Joy, Life & Living, Memories

7 strategies to create harmony in dementialand

Dr. Elaine Eshbaugh writes a warm-hearted, funny and insightful blog Welcome to Dementialand, which I’ve quoted before.

The common sense advice above is taken from her post “Time Management in Dementialand;” it caused me to reflect on strategies and tools we may use as care partners to engage our care partners who live with dementia, stay connected and reduce our own stress.

1 ) Take a walk

There’s no downside and multiple upsides to exercise, particularly walking. It’s a great stress reliever for anyone, living with dementia or not; it helps maintain health, gets you out of the home and into a different space. More activities here.

2 ) Go with the flow

Those with severe memory loss live in the moment – they may not recall the recent past or be able to anticipate what comes next. The environment and people around them must draw them in and simplify their interactions with the world. More about going with the flow here.

3 ) Don’t argue or correct

I spent years arguing with my mother and exacerbating no-win situations before I became aware that debate only created more anger and angst. By arguing, I became the cause of her “bad behaviour.” It wasn’t the disease, it was me; it wasn’t her fault, it was mine. More on that here.

4 ) Listen fully

Listen with more than your ears. Use your eyes, your heart and your mind. Learn to look behind behaviour to discover what a person with dementia is trying to communicate by their actions. Listen to their behaviour–it may say a lot more than their words ever will. More on this here.

5 ) Be quiet

I spent countless hours with my mother holding hands, watching birds at a feeder, looking out at a field, simply being together in silence. Quiet times can be as engaging as activity, and silence provides space for possibility if you let it. Remember the “pregnant pause?” More on this here.

6) Put yourself in their shoes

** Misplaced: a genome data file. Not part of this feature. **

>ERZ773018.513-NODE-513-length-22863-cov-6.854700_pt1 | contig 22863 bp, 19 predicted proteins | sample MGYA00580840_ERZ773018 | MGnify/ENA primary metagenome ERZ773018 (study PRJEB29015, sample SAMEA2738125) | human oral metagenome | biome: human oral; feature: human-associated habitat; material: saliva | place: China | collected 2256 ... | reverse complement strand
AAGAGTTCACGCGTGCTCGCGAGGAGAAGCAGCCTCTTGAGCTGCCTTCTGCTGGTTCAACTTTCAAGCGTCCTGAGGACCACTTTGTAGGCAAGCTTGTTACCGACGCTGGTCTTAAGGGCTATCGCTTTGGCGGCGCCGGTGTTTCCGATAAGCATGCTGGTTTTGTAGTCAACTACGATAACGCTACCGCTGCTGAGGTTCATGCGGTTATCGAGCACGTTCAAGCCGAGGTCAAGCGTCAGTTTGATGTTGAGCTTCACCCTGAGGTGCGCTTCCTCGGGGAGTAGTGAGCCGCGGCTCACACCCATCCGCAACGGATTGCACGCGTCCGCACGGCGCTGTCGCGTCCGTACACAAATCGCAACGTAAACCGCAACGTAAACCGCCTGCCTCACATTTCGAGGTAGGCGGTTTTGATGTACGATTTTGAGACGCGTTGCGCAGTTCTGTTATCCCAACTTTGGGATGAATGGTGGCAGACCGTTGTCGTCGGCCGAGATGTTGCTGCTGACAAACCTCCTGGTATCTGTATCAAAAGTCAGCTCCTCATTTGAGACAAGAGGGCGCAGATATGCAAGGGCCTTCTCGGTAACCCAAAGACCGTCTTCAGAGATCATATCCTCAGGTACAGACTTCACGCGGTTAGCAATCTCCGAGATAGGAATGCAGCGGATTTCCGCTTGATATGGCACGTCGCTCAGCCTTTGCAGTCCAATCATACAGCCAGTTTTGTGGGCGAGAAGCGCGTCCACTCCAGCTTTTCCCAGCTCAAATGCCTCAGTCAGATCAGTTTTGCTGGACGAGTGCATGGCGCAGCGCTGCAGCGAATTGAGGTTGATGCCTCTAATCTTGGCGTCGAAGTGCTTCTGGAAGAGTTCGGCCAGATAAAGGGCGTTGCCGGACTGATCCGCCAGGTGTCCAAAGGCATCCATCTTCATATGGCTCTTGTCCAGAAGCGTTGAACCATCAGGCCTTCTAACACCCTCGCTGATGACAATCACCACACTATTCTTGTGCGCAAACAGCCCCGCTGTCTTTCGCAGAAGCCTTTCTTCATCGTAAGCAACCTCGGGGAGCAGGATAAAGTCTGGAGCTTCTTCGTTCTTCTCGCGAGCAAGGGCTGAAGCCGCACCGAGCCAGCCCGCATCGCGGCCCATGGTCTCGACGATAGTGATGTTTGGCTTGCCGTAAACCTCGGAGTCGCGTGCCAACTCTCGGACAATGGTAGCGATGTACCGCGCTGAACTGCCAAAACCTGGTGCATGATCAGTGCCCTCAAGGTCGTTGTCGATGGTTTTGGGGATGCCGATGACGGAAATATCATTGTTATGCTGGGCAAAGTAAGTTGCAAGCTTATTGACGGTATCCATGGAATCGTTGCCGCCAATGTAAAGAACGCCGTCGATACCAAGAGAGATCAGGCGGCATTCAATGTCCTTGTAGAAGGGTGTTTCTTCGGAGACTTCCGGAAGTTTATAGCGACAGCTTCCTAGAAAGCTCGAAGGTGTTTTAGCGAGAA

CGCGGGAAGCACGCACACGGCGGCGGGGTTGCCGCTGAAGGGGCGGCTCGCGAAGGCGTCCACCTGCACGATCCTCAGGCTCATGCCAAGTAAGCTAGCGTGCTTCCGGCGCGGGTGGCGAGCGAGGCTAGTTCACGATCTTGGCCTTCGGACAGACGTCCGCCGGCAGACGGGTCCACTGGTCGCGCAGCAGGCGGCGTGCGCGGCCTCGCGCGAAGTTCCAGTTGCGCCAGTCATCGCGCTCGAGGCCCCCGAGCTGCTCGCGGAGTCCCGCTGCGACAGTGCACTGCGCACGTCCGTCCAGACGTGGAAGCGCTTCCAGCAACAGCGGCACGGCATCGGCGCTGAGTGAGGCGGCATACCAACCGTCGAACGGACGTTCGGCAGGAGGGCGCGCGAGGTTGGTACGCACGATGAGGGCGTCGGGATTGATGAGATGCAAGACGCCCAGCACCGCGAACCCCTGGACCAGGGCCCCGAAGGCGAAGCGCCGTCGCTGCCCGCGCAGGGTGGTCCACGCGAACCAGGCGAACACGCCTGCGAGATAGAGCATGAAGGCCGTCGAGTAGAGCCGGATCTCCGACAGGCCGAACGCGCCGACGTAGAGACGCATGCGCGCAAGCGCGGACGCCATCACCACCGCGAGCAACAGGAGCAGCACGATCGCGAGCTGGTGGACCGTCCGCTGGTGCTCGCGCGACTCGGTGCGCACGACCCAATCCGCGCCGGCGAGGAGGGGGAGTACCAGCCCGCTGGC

There’s nothing like seeing things from the other person’s perspective to increase understanding and connection. There are tools to help with that here and here.

7) If something doesn’t work, try something else

It’s useful to have multiple strategies and tools at the ready to manage different sets of circumstances and events, any one of which might work or not at any given time. For example, music might help someone to feel calm today, but baking cookies might do the trick tomorrow. Music might be effective again the day after tomorrow and the following day, but not the day following that. Flexibility and creativity are important.

Read Dr. Eshbaugh’s post Time Management in Dementialand here.

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Joy, Life & Living, Memories

5 thought-provoking quotes on memories in dementialand

When I find a gem, I love to share it. So here’s an introduction to Dr Elaine Eshbaugh’s warm-hearted, funny and insightful blog Welcome to Dementialand.

I’ve extracted five thought-provoking quotes from her post of February 5, 2018, entitled “The Importance (or Lack of Importance of Memories in Dementialand,” which made me chuckle as well as tear up when I read it. One of the five quotes I lifted is pictured above; here are the other four:

“It didn’t matter that what she said made little sense. I will take an illogical and positive conversation over a logical and negative one anytime.”

“I don’t believe anything is ever lost–because it happened. And it shaped our life and the lives of those around us. Forgetting what happened doesn’t negate that.”

“When you don’t recall your past and you don’t have the foresight to think about the future, you reside in the present. And sometimes I am amazed at the joy to be found there.”

“I am in awe at how much people still have to give when their memories fade.”

It saddens me that so many people concentrate on the memory loss associated with Alzheimer disease and other forms of dementia, instead of on the joy that may be found in connecting with the person and the capacities that remain.

If we all just shifted focus slightly, dementialand would be a far better place for those who live with ADRD, as well as for those who accompany them.

Read the full text of Dr. Eshbaugh’s post here.

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